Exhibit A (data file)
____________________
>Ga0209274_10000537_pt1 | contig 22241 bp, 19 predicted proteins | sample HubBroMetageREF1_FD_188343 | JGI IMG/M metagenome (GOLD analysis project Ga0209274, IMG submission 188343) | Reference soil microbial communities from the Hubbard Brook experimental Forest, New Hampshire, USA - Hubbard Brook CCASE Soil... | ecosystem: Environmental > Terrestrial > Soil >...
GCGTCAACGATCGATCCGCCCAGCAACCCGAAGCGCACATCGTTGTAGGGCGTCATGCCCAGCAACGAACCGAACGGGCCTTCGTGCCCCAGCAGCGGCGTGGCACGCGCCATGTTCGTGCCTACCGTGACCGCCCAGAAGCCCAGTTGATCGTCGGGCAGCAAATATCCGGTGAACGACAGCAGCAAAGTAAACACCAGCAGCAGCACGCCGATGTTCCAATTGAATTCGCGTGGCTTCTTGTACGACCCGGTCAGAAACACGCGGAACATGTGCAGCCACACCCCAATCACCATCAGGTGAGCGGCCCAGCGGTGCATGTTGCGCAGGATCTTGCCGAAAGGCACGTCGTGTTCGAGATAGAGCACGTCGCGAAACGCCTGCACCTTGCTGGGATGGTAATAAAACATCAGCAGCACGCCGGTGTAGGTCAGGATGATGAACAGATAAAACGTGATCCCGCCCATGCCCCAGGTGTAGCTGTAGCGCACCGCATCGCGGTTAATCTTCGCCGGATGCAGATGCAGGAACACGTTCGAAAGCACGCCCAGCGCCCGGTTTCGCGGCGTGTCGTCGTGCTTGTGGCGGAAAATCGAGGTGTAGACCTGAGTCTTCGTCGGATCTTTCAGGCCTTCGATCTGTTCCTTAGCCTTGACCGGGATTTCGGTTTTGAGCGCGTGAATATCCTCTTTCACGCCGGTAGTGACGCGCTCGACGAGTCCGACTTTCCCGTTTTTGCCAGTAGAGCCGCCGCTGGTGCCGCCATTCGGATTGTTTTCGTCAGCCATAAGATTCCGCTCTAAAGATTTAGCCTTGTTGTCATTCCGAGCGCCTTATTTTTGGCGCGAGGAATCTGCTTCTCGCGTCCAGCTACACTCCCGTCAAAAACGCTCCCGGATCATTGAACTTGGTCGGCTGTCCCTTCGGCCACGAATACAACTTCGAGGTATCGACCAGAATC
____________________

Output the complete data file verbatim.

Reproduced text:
>Ga0209274_10000537_pt1 | contig 22241 bp, 19 predicted proteins | sample HubBroMetageREF1_FD_188343 | JGI IMG/M metagenome (GOLD analysis project Ga0209274, IMG submission 188343) | Reference soil microbial communities from the Hubbard Brook experimental Forest, New Hampshire, USA - Hubbard Brook CCASE Soil... | ecosystem: Environmental > Terrestrial > Soil >...
GCGTCAACGATCGATCCGCCCAGCAACCCGAAGCGCACATCGTTGTAGGGCGTCATGCCCAGCAACGAACCGAACGGGCCTTCGTGCCCCAGCAGCGGCGTGGCACGCGCCATGTTCGTGCCTACCGTGACCGCCCAGAAGCCCAGTTGATCGTCGGGCAGCAAATATCCGGTGAACGACAGCAGCAAAGTAAACACCAGCAGCAGCACGCCGATGTTCCAATTGAATTCGCGTGGCTTCTTGTACGACCCGGTCAGAAACACGCGGAACATGTGCAGCCACACCCCAATCACCATCAGGTGAGCGGCCCAGCGGTGCATGTTGCGCAGGATCTTGCCGAAAGGCACGTCGTGTTCGAGATAGAGCACGTCGCGAAACGCCTGCACCTTGCTGGGATGGTAATAAAACATCAGCAGCACGCCGGTGTAGGTCAGGATGATGAACAGATAAAACGTGATCCCGCCCATGCCCCAGGTGTAGCTGTAGCGCACCGCATCGCGGTTAATCTTCGCCGGATGCAGATGCAGGAACACGTTCGAAAGCACGCCCAGCGCCCGGTTTCGCGGCGTGTCGTCGTGCTTGTGGCGGAAAATCGAGGTGTAGACCTGAGTCTTCGTCGGATCTTTCAGGCCTTCGATCTGTTCCTTAGCCTTGACCGGGATTTCGGTTTTGAGCGCGTGAATATCCTCTTTCACGCCGGTAGTGACGCGCTCGACGAGTCCGACTTTCCCGTTTTTGCCAGTAGAGCCGCCGCTGGTGCCGCCATTCGGATTGTTTTCGTCAGCCATAAGATTCCGCTCTAAAGATTTAGCCTTGTTGTCATTCCGAGCGCCTTATTTTTGGCGCGAGGAATCTGCTTCTCGCGTCCAGCTACACTCCCGTCAAAAACGCTCCCGGATCATTGAACTTGGTCGGCTGTCCCTTCGGCCACGAATACAACTTCGAGGTATCGACCAGAATC